Nordic Innovation Summit 2022

Anniken R. Krutnes gives keynote address

nordic innovation summit

Photo: courtesy of National Nordic Museum
Ambassador Anniken R. Krutnes (center) was in Seattle for the celebrations on May 17 and the Nordic Innovation Summit, May 18–19. She is pictured here with Viggo Forde (left), honorary consul for Norway to Washington and Idaho, and Eric Nelson (right) , executive director and CEO of the National Nordic Museum.

LORI ANN REINHALL
Editor-in-chief
The Norwegian American

It was a busy and exciting week in Seattle, when Norway’s ambassador to the United States, Anniken Ramberg Krutnes, was in town to serve as grand marshal for the 17th of May Seattle parade in the historic Ballard neighborhood.

There were several official stops scheduled, including a trip to the University of Washington in Seattle, Microsoft in Redmond, the Boeing factory in Renton, and a visit to the Port of Tacoma and numerous receptions. But without a doubt, Ambassador Krutnes’ keynote speech at the Nordic Innovation Summit at the National Nordic Museum on May 19 was one of the highlights of her visit.

For the fourth year, the summit has brought together industry leaders from the Nordic countries and the Pacific Northwest to discuss new developments in technology. After two years of going online, it was exciting to be able to meet in person for this year’s conference.

With the theme “Innovating for the Future,” the program dealt with current challenges in the wake of Russia’s invasion of Ukraine, including the threat of cyber attacks and the need for enhanced security and energy independence.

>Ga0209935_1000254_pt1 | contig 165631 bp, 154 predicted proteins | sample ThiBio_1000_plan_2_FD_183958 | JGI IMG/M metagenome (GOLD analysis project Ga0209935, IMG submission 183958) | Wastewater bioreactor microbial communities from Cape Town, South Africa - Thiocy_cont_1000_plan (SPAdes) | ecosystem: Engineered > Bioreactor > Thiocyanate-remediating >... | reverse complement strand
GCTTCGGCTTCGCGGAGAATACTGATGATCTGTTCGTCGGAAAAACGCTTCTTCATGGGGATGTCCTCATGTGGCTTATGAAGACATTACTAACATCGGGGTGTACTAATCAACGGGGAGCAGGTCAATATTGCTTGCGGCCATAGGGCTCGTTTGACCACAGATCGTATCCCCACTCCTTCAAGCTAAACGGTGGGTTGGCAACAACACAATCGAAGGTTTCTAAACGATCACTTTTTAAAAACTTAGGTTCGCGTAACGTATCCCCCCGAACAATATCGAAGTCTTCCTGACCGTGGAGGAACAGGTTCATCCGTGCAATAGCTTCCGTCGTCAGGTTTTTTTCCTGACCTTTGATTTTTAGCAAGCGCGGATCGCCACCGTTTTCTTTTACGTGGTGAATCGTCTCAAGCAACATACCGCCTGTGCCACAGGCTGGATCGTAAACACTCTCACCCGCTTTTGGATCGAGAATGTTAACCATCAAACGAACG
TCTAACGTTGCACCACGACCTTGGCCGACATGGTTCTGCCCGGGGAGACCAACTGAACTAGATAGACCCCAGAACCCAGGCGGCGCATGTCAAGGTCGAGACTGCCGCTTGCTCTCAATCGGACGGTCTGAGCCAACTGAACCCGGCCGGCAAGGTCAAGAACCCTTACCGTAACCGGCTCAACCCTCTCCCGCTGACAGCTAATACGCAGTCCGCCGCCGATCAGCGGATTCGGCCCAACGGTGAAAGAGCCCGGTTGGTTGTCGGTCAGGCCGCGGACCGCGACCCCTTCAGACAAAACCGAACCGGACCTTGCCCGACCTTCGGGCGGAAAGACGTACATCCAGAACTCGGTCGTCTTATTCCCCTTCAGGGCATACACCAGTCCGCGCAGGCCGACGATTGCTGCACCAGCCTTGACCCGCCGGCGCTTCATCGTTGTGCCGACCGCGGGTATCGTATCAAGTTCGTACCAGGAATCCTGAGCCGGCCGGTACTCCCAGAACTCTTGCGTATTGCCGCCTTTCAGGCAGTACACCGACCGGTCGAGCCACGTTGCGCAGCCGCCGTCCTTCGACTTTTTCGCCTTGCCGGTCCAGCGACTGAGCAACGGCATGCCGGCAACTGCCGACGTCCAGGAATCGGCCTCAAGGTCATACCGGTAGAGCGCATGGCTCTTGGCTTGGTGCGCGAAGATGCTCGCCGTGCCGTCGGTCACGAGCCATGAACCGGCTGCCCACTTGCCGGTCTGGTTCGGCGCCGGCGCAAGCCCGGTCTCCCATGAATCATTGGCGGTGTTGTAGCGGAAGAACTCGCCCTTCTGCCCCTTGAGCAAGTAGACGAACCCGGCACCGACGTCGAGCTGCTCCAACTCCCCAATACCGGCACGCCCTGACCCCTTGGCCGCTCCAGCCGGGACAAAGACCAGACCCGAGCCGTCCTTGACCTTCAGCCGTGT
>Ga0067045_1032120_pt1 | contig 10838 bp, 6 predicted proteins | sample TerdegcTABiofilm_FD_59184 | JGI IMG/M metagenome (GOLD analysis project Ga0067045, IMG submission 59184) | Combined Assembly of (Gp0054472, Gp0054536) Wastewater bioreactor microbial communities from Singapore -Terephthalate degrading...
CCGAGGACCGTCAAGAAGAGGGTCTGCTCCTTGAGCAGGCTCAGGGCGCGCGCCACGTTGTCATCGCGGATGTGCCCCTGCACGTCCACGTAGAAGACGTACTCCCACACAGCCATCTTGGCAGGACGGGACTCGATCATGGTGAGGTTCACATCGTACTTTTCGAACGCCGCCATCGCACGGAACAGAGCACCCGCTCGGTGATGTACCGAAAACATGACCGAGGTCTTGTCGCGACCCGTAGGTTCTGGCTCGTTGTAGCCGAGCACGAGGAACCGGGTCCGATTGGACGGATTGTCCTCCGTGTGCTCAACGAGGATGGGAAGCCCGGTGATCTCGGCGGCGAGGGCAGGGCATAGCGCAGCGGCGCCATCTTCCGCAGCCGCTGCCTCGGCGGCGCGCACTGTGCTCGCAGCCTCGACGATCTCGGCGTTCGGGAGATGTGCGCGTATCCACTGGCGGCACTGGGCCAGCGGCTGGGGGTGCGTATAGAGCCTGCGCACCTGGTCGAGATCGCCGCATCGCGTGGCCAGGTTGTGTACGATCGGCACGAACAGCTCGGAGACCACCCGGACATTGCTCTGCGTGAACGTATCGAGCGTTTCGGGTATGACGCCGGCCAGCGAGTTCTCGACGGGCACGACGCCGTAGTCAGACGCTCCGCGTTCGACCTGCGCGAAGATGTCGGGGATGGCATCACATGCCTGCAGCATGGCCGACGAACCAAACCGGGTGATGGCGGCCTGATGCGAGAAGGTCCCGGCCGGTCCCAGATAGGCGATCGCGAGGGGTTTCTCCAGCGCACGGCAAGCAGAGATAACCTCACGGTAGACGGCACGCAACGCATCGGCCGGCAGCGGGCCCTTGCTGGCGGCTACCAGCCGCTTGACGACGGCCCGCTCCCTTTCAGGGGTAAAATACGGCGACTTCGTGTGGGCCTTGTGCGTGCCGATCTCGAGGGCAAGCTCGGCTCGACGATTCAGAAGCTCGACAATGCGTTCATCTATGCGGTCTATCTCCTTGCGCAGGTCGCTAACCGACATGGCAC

Ambassador Krutnes opened her keynote speech “Innovating for the Green Transition” by emphasizing that there is already very strong cooperation between Norway and the United States when it comes to technological innovation. She pointed to the memorandum of understanding (MOU) that was signed between Innovation Norway and the Washington State Department of Commerce at the same summit four years ago for cooperation within maritime industries.

With over one third of the Norwegian ferry fleet already operating on electricity, Washington and the rest of the country is free to learn from Norway’s experience in this realm. It was also very exciting to hear that Norwegian-based Corvus Energy had signed an agreement with the Port of Bellingham to open a new factory to produce maritime batteries.

“We are innovating for the future,” said Krutnes. In this context, she made reference to former Prime Minister of Norway Gro Harlem Brundtland, who once said with great insight and vision, “Sustainable development is development that meets the needs of the present without compromising the ability of future generations to meet their own needs.” Her words have been adopted as the slogan for the International Institute for Sustainable Development. Both women, Brundtland and Krutnes, can be seen as trailblazers for Norwegian women, Brundtland as the first woman to serve as prime minister of Norway, and Krutnes the first woman to serve as Norway’s ambassador to the United States.

The question becomes what we want for the future and what it will take to get us there. Krutnes sees security as a core fundament to a healthy society and world. We want an environment that is safe for present and future generations in terms of climate, economy, and global relations. Krutnes once again quoted her role model and inspiration Brundtland: “We need to think globally but act locally.”

But the Norwegian ambassador expressed that she is acutely aware of the precarious world situation, with the Russian invasion of Ukraine, stating quite frankly, “The new war in Europe scares me.” Russia’s brutal attack has caused her to re-examine and affirm our democratic values, and according to Krutnes, the relationship between Norway and the United States has never been more important.